The two year anniversary of when I first left for Portugal has come and gone. Over the last month, I considered what I might want to say about this anniversary and there is so much! However, it was one interaction in particular that offered the content of today's post.

I have been at St. Paul's a lot recently, for courses and reorientation as part of the exciting process of getting me back to work. The time I spent around the hospital has been great. I had the chance to really experience my emotional progress with exposure to that old environment. I had no reaction to the general areas of the hospital. On the unit where I worked, my excitement to get back to work only grew as I practised my skills in the lab, observed the other nurses hard at work, and had conversations with educators and those in leadership roles. Overall, though exhausting as I am not accustomed to working anymore, this process has gone very smoothly and at a most reasonable pace. Each new task or decision has been placed in front of me only as I have reached a point of readiness for it.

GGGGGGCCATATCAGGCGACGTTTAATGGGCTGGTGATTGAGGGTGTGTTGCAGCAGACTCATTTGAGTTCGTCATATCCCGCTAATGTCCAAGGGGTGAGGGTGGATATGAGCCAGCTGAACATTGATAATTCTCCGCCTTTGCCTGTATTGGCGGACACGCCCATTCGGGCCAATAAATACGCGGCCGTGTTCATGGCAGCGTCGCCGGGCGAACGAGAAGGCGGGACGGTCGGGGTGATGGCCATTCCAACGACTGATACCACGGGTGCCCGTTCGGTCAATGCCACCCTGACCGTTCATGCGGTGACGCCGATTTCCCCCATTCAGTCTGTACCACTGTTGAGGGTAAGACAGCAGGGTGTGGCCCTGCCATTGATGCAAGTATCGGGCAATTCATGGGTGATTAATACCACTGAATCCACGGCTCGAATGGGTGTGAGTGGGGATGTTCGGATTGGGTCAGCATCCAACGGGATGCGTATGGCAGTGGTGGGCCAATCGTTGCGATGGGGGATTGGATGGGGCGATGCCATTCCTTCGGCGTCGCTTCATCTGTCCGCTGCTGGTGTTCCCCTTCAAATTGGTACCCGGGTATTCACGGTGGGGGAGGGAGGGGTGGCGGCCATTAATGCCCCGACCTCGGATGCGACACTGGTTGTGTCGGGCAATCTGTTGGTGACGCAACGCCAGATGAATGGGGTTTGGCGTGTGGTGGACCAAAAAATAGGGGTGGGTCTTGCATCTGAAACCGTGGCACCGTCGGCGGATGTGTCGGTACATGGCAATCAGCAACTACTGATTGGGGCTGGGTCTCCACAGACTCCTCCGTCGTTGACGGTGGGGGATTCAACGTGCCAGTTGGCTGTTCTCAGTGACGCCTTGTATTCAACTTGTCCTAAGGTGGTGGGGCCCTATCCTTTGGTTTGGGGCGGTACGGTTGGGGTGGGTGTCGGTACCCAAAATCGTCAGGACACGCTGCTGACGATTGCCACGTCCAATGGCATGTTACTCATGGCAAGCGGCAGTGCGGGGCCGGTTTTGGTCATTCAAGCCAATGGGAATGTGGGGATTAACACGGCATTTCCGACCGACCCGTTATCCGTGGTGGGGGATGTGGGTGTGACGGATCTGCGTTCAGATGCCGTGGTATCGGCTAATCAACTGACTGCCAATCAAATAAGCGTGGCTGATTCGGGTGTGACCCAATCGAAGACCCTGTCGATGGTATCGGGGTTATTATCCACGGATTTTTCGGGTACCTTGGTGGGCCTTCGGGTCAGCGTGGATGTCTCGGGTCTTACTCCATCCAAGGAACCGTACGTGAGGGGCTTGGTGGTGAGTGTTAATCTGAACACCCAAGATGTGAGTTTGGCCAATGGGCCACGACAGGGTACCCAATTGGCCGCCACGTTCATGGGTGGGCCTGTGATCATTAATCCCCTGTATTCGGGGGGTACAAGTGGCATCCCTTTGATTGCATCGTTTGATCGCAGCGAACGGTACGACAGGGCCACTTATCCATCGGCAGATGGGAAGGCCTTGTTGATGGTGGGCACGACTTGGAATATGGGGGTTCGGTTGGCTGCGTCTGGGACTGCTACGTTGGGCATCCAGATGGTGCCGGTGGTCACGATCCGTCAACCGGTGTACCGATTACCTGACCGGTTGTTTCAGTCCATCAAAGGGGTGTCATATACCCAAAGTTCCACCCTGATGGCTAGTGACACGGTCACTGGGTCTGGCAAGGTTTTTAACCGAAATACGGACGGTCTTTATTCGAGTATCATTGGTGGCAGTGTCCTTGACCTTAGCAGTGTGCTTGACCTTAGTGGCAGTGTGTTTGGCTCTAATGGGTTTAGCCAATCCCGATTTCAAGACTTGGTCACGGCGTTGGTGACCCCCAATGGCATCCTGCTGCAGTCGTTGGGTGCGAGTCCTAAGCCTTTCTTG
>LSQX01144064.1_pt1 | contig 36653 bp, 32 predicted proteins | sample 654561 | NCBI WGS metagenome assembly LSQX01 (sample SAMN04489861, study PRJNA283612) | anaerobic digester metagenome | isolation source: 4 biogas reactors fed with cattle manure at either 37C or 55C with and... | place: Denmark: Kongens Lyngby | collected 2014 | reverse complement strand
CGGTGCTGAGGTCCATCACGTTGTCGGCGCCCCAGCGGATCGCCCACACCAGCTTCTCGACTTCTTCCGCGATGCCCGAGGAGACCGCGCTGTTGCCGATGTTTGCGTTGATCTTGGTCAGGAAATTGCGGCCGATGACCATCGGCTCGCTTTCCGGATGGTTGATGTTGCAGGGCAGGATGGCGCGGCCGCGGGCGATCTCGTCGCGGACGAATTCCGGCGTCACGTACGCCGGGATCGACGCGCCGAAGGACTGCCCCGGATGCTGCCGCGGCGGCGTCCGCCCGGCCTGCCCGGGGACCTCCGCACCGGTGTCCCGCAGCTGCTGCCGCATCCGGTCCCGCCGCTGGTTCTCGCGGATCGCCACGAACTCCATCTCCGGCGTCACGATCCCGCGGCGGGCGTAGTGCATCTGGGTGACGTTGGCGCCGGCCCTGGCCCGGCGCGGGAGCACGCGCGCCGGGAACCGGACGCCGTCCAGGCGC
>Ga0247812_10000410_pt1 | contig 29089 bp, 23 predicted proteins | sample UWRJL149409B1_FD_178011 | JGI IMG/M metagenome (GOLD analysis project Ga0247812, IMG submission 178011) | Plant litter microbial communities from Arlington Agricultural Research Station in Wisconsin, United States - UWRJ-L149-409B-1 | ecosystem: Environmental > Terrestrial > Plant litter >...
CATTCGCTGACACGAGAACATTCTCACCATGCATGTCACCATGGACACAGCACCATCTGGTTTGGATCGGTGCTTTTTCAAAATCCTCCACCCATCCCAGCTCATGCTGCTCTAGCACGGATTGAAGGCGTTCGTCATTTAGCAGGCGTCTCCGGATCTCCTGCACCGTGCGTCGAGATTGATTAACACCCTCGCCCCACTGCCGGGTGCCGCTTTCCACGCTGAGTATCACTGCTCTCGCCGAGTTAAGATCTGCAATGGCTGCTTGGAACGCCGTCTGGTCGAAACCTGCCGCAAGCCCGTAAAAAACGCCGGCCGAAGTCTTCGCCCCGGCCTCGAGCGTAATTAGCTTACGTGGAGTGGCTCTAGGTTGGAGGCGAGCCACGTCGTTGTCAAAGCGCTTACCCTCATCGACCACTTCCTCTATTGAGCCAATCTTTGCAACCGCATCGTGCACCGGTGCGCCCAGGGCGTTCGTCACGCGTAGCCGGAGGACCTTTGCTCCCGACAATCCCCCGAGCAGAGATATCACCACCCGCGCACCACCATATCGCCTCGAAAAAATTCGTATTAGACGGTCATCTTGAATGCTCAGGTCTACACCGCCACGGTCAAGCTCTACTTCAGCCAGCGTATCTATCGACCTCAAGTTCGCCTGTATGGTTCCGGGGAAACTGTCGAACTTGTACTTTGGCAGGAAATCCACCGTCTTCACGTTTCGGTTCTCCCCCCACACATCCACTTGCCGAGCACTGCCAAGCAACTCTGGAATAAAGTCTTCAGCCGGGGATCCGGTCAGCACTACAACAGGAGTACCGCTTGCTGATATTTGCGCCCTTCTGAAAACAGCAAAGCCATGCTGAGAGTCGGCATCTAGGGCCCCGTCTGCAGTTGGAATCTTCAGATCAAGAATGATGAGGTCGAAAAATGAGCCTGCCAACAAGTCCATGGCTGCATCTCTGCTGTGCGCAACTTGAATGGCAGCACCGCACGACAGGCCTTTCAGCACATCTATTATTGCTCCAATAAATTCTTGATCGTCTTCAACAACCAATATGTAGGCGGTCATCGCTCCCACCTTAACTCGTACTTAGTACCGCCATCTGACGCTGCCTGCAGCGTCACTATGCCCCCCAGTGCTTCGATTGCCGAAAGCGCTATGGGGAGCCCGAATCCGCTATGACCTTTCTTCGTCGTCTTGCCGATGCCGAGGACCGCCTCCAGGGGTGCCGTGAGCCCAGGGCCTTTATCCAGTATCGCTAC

It does not mean that it is easy, but it is quite a peaceful experience of the challenges I am faced with as I work towards something I never imagined would happen. Something that I used to hold passion for and am feeling that same drive be ignited again.

A couple of weeks ago, I went back to the inpatient eating disorder unit at the hospital to visit a friend. The day I went I continued to experience peace. I considered what might cause me distress about the situation and decided that I was in a solid enough place and surrounded by the right support to contend with whatever might come up.

When I stepped onto the unit, I had no reaction. The nurse asked me if I had been there before and I responded, “Yes.” (obviously). He confirmed that I was familiar with the routines and I said, “No, I don't think so.” All he asked was that I did not bring food onto the unit. I laughed and told him I had gum and asked if he would like me to hand that over – he didn't. How bizarre to be on the outside, as a visitor, unfamiliar with their routine but aware beyond what they required!

Anyway, I enjoyed my friend's company and on the way out, stopped to say hello to a couple of other nurse who knew me from the past. Once I told them who I was, they seemed quite thrilled to see me as a well person. High fives and big was a great moment (one of a few with numerous ED program staff). One of them asked to speak with me for a few minutes about how the program in Portugal was different than what I had experienced in Canada. This is where the inspiration for this post came from.